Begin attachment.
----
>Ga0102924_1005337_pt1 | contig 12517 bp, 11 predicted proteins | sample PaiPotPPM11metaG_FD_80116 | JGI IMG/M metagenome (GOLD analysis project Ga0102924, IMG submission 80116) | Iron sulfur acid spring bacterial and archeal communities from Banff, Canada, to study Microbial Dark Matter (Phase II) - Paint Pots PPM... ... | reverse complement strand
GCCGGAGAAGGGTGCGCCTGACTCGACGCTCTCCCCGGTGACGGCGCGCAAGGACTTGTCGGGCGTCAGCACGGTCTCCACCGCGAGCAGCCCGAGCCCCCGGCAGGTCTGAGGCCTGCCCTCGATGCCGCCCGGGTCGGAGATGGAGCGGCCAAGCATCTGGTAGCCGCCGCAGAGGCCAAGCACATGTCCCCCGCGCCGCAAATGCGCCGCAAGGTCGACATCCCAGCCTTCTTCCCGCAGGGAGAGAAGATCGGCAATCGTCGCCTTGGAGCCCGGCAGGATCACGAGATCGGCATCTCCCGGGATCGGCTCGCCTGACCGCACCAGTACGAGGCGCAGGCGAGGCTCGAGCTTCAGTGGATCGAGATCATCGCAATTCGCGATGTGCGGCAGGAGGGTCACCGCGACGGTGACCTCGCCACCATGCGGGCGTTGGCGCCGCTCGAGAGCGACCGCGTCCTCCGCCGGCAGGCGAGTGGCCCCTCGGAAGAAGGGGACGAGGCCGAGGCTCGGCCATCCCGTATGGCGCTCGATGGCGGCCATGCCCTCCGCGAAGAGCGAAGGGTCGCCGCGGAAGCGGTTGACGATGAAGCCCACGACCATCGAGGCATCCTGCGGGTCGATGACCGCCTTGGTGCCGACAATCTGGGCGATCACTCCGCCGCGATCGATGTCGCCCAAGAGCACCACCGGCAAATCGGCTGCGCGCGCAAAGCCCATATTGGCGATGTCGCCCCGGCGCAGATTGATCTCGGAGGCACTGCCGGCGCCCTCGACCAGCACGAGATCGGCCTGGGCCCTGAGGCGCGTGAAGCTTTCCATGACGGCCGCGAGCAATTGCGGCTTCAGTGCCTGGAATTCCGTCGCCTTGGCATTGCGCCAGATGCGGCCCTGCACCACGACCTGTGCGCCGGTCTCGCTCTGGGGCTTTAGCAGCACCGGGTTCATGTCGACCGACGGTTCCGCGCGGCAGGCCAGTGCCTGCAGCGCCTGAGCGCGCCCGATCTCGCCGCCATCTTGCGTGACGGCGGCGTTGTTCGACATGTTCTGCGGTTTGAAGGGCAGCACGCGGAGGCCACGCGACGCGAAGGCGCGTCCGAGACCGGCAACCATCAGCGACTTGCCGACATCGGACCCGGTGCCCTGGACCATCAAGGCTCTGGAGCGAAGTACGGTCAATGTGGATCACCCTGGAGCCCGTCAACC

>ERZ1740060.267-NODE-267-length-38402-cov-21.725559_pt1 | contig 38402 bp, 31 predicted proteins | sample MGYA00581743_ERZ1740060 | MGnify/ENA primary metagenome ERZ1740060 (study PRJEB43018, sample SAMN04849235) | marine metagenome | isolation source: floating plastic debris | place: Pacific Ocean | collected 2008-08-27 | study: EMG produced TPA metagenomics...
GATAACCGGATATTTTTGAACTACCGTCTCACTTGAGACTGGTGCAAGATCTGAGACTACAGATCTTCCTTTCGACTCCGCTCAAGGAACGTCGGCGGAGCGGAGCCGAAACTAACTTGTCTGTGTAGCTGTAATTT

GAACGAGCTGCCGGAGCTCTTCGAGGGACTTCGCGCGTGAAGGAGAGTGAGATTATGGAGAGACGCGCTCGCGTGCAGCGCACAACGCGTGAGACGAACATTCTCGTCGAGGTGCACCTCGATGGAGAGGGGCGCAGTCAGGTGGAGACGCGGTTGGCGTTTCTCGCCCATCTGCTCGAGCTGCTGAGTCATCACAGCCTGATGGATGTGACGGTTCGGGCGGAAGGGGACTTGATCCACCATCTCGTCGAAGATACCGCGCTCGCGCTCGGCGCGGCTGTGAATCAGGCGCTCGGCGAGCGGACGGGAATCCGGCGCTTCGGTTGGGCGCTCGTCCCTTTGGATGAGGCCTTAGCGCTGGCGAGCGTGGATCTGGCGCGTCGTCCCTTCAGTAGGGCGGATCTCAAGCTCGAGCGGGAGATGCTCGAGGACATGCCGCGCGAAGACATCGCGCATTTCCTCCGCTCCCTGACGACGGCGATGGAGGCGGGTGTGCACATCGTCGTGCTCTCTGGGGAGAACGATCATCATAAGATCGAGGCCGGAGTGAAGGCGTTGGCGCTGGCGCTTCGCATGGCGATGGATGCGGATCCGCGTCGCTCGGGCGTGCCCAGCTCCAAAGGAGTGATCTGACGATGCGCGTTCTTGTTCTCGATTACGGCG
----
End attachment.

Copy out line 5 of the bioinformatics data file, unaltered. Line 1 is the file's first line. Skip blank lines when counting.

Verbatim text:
GAACGAGCTGCCGGAGCTCTTCGAGGGACTTCGCGCGTGAAGGAGAGTGAGATTATGGAGAGACGCGCTCGCGTGCAGCGCACAACGCGTGAGACGAACATTCTCGTCGAGGTGCACCTCGATGGAGAGGGGCGCAGTCAGGTGGAGACGCGGTTGGCGTTTCTCGCCCATCTGCTCGAGCTGCTGAGTCATCACAGCCTGATGGATGTGACGGTTCGGGCGGAAGGGGACTTGATCCACCATCTCGTCGAAGATACCGCGCTCGCGCTCGGCGCGGCTGTGAATCAGGCGCTCGGCGAGCGGACGGGAATCCGGCGCTTCGGTTGGGCGCTCGTCCCTTTGGATGAGGCCTTAGCGCTGGCGAGCGTGGATCTGGCGCGTCGTCCCTTCAGTAGGGCGGATCTCAAGCTCGAGCGGGAGATGCTCGAGGACATGCCGCGCGAAGACATCGCGCATTTCCTCCGCTCCCTGACGACGGCGATGGAGGCGGGTGTGCACATCGTCGTGCTCTCTGGGGAGAACGATCATCATAAGATCGAGGCCGGAGTGAAGGCGTTGGCGCTGGCGCTTCGCATGGCGATGGATGCGGATCCGCGTCGCTCGGGCGTGCCCAGCTCCAAAGGAGTGATCTGACGATGCGCGTTCTTGTTCTCGATTACGGCG